Patriots secondary makes key plays when needed vs. Bills
FOXBOROUGH -- When the Patriots broke for the bye week after a 45-7 thrashing of the Rams in London on Oct. 28, talk of the team's need for improvement centered around preventing opponents from making big plays. A deadline deal for cornerback Aqib Talib reinforced the point that the New England secondary was the unit in need of the most fine-tuning.
Two weeks later and far removed from Britain's foggy skies, a clearer picture of the solution for plugging New England's leaky secondary has yet to emerge. The focus after Sunday's 37-31 win over the Bills wasn't so much on the big play but on the methodical, dump-and-run offense of a Buffalo team that gained 481 total yards on the Patriots.
"They didn't really hit us with a lot of big plays," said Patriots head coach Belichick. "They moved the ball around, they got a lot of guys involved. ... We missed some tackles, we didn't play some of the runs real well."
Particularly problematic were Bills running backs Fred Jackson and C.J. Spiller, who combined for 246 total yards both on the ground and in the air. The ground game also opened up enough airspace for Buffalo quarterback Ryan Fitzpatrick to throw for 337 yards, which is just 10 fewer yards of offense than the Patriots had in total. If not for turnovers, the Patriots could have found themselves on the losing end.
"We know they're explosive players," said Patriots cornerback Marquice Cole. "I feel like we just had to go out and finish the game, and make one more play than they did to win it."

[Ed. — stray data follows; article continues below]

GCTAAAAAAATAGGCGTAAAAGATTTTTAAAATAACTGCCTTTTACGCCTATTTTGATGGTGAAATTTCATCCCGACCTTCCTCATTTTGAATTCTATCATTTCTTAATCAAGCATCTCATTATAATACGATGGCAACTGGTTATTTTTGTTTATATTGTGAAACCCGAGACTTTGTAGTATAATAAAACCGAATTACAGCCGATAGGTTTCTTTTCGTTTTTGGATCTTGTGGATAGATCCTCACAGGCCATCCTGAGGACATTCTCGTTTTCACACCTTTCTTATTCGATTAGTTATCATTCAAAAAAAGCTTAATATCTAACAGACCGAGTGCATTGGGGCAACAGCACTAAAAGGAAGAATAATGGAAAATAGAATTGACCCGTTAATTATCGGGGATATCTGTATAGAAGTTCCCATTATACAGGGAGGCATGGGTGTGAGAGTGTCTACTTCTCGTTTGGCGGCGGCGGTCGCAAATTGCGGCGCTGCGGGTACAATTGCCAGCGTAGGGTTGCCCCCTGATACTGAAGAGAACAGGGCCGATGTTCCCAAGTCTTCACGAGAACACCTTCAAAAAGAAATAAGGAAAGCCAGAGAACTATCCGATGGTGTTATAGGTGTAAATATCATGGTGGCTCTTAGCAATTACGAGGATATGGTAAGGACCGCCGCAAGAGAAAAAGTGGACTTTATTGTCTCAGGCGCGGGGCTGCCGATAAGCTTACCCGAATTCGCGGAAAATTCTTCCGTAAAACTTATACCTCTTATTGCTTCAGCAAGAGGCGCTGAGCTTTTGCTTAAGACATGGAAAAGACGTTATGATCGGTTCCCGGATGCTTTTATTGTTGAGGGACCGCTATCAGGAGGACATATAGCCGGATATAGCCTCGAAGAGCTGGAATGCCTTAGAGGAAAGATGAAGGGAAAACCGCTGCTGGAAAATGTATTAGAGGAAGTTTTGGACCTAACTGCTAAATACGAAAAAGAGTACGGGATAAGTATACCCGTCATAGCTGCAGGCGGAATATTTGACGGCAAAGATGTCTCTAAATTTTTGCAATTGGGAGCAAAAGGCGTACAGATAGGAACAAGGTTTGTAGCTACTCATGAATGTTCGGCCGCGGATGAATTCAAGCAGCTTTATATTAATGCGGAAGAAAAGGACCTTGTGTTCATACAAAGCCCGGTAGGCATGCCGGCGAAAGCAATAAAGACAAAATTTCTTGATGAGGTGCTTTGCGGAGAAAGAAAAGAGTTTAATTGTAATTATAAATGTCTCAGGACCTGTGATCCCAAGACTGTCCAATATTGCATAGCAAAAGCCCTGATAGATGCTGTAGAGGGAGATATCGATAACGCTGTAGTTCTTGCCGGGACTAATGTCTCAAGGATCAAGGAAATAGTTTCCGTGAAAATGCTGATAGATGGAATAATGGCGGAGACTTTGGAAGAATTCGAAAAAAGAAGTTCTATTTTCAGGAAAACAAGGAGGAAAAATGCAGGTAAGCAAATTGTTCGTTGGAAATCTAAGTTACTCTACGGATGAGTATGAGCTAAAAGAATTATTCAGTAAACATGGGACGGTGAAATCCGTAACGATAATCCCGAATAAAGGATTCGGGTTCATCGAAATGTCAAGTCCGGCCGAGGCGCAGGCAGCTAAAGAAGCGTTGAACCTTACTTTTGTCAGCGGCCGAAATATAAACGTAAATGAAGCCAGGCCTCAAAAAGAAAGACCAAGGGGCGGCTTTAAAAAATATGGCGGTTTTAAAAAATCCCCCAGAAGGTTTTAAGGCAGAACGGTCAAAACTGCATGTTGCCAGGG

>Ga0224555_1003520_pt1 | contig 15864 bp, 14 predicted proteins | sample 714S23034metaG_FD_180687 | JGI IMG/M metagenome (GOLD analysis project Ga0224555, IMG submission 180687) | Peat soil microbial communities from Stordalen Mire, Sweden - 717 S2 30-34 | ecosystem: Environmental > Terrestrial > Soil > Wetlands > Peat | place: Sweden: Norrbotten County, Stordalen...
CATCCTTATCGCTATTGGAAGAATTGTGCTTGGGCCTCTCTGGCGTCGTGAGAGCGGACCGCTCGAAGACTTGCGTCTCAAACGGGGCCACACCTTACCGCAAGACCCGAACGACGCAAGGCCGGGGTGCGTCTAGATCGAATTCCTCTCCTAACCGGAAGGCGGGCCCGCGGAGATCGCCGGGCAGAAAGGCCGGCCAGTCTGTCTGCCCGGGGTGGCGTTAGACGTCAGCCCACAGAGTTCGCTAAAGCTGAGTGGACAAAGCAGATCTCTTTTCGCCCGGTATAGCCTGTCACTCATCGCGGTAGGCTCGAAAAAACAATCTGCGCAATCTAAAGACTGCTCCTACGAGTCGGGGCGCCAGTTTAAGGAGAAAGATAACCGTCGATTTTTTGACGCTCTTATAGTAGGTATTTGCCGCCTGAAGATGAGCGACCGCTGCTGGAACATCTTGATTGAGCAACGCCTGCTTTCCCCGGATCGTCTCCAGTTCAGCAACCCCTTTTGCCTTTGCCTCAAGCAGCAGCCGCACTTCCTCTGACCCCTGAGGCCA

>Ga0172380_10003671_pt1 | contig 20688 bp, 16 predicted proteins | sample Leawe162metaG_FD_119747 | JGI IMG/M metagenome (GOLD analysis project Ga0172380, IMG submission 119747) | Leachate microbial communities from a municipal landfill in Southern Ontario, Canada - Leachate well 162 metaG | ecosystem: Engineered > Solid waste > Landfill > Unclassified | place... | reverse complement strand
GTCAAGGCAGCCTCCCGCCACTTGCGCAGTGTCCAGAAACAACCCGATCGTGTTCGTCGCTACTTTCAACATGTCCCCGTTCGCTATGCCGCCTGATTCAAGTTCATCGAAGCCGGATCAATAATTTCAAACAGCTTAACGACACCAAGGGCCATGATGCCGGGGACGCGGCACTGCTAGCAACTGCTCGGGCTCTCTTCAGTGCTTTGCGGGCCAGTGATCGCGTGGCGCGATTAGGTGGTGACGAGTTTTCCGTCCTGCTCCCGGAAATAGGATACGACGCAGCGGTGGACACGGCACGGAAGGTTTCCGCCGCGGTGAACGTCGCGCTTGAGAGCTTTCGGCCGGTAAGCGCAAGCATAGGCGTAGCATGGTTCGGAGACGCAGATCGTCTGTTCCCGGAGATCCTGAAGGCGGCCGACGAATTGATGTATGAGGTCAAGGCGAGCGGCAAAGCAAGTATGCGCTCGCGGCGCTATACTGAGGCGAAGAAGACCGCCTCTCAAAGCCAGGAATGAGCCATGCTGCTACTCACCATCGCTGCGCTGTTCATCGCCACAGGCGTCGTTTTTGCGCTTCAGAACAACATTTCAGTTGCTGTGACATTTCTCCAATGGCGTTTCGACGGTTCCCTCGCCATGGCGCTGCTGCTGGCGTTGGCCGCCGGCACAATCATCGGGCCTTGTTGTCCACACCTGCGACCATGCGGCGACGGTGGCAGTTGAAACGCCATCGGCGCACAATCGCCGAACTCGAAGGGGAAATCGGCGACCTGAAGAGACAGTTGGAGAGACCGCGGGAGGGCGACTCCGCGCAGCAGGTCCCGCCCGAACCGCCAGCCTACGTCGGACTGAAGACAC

That one big play was an interception by fellow defensive back Devin McCourty with 28 seconds remaining in the fourth quarter. Fitzpatrick made a read and then threw the ball right to McCourty, who simply had to make the catch and fall to his knees. Call it luck or call it a great read, but the Patriots escaped thanks to McCourty's last-second heroics.
"You just try to focus on the guys you know they like to throw to, with [Scott] Chandler being a big target in the middle of the field," said McCourty. "Stevie Johnson and Chandler lined up right in the middle. I knew there was a chance it was going to be some kind of play in the middle of the field. He just threw it and I happened to be right there."
At his locker after the game, Bills rookie wide receiver T.J. Graham took responsibility for the pick, telling reporters he ran the wrong route.
"That was a rookie mistake," said Graham. "I was supposed to cross his face in the front, and it was a good pass. Had I crossed the face, I probably would have made the play."
The Bills made several other costly mistakes, including Jackson's fumble at the one-yard line with 9:43 remaining in the fourth quarter with the Bills down by 10 points. The Patriots forced three fumbles and took advantage of McCourty's interception to come out on top. Forcing turnovers is something the Patriots do well, and giving up yardage throughout the game doesn't seem to phase them. McCourty was the one who forced Jackson's fumble; Vince Wilfork forced another early in the game. McCourty says Wilfork encourages each New England defensive player to seek out that impact moment.
"He always says, ‘If we could get one big play out of everybody in the game, we’ll be in great shape,'" said McCourty. "We know no matter what happens in the game there's nothing bigger than turnovers."
That's a motto the Patriots are living by, but it's also one they may die by during a week in which they fail to come out on the right side of the turnover battle. In addition to turnovers, 14 Buffalo penalties for 148 yards also negated many of the good things the Bills did on the afternoon. The ball won't always roll, and the flags won't always fly, in favor of the home team.
Boston.com's Zuri Berry contributed to this report.